Re: I'll never buy another
I bought a bucket of the cheapest Crucial junk SSDs I could find, lobbed them into any machine in work that couldn't take our >4Gb RAM upgrades (which tells you the age of those machines! They run 64-bit WIndows but the motherboard can't take more than 4Gb RAM) - so half the machines are 4Gb with an SSD, the other half are 8Gb with a normal hard drive.
Bear in mind that I *never changed a single option* - none of this caching rubbish, no "tool" running to optimise the SSD, no overprovisioning, no disabling of swap, etc. - literally a byte-for-byte image of whatever was on the same computer before the upgrade...
1) I've not had to replace one in over 4 years.
2) If I did, they are the cheapest things to replace, and literally replaceable because nothing is stored on the HD, just the OS and roaming profiles.
3) They would be much swapping harder than the 8Gb machines.
4) They OUTPERFORM the 8Gb machines, by a large margin. People use them in preference.
5) When I *do* runs the tools, there are zero failures and the estimated life is still 5 years +
6) These machines are hit hard every day, in use all through the working day, way into the evening, and sometime 24 hours a day in some locations. They get dozens of users a day sucking down their entire profile and then pushing back to the server, and doing all kinds in between and "Switch User"ing between half-a-dozen users all the time rather than logging off.
I honestly can't fault them... I have a Samsung in my personal stuff but they were a test to see if they were viable and whether I'd have to replace them every year, and they are still flying. If I had to replace them every year, I really wouldn't care at this point.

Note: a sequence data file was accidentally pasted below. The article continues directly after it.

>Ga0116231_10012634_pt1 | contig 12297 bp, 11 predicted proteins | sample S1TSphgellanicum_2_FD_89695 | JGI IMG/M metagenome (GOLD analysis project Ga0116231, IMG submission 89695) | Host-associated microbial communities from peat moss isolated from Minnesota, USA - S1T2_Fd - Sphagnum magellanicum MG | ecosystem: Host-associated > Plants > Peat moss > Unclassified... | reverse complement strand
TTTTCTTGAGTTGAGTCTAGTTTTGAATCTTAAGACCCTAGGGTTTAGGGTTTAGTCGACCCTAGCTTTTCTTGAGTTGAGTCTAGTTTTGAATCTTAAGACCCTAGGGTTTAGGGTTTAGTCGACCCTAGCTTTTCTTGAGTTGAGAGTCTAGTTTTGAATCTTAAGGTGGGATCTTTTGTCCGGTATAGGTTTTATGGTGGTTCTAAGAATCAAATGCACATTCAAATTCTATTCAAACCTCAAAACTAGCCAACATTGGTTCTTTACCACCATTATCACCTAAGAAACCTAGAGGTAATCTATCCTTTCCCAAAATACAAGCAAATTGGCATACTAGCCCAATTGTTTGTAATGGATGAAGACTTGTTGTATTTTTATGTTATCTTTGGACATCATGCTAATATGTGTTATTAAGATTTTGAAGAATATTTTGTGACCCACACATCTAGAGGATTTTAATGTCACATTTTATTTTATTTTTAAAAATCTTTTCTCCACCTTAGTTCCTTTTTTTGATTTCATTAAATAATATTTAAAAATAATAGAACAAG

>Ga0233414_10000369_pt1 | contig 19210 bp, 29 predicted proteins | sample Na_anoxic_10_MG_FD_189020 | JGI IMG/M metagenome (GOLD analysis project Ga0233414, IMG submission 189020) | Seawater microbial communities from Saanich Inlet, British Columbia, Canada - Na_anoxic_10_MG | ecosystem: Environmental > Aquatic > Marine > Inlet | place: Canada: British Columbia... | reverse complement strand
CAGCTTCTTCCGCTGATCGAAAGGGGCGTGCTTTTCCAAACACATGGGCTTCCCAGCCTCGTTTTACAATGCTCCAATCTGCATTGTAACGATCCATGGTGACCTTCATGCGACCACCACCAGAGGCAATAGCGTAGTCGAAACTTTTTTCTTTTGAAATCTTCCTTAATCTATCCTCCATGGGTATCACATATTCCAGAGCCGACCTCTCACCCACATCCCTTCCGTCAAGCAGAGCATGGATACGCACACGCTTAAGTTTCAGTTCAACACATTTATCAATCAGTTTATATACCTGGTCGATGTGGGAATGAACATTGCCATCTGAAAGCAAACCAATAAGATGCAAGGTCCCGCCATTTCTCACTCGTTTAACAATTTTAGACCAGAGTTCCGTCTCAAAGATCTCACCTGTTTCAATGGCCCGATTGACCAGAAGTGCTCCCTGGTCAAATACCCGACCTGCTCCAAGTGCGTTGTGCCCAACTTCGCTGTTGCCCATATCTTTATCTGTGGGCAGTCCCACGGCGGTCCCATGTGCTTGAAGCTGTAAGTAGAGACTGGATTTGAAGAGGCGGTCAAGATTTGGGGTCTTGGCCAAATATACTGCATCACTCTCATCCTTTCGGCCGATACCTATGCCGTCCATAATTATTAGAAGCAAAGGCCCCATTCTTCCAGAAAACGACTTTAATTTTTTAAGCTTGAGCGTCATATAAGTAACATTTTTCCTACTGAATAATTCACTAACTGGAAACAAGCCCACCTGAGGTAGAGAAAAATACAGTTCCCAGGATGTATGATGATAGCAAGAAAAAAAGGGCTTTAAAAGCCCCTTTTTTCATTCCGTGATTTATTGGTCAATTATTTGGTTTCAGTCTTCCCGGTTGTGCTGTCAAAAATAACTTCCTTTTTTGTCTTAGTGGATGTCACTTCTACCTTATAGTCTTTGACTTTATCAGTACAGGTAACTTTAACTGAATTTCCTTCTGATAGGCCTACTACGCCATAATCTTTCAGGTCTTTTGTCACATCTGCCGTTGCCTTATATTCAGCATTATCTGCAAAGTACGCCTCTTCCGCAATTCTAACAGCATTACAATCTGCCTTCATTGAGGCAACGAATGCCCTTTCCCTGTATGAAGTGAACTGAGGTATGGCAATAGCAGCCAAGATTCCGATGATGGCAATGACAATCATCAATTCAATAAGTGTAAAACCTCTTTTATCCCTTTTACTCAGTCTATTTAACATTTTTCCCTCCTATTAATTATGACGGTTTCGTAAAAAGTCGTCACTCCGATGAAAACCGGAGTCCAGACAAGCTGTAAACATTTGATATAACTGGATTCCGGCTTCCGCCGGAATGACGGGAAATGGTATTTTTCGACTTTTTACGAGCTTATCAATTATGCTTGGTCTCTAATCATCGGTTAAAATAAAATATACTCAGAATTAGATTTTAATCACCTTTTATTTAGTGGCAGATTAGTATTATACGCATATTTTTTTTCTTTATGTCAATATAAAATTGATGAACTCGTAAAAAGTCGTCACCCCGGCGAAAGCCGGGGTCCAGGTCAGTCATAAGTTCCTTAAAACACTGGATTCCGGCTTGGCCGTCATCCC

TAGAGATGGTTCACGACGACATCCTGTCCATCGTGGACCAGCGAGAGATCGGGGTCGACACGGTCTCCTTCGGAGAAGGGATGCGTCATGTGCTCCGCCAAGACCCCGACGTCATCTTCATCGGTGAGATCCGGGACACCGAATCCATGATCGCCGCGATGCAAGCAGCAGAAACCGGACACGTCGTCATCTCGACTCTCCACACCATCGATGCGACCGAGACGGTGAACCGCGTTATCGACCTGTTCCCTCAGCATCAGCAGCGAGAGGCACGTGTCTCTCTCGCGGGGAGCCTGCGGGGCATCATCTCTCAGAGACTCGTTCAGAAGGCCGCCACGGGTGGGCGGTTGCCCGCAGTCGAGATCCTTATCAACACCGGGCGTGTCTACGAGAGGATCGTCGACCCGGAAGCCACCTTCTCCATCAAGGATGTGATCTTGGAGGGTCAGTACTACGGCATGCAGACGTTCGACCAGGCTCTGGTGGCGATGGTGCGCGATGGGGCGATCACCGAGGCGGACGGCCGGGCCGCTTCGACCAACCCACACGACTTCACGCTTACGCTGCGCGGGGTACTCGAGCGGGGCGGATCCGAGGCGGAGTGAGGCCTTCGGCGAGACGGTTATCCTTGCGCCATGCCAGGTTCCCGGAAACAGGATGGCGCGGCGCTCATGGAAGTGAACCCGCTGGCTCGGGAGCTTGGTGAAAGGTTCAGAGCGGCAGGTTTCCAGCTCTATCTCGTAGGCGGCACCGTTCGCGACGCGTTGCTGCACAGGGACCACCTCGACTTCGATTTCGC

P.S. You should never lose data. Literally never. If you can afford one drive, you can afford two half the size and something to RAID between them, even if it's only a pathetic mirroring. And you shouldn't be storing anything critical on any machine that can't do that (we call those clients, they shouldn't be storing files on them and you should be able to code up a bare-metal machine to a working client with all your software and domain in minutes).
Now, if you'd said Seagate and hard drives - I'd be right with you. I burned through EVERY SEAGATE DRIVE in the workplace in that same time. Literally everyone failed, and every RAID resync with more Seagates inside them was a cross-your-fingers-and-check-your-backups moment. Every single drive that failed was Seagate (whether SAS or SATA, client or server or storage). Every Seagate drive has failed.
But the cheapest, junkiest, more useless, sacrificial Crucial SSDs... they are so impressive, I've worked out what I'm upgrading next rather than RAM.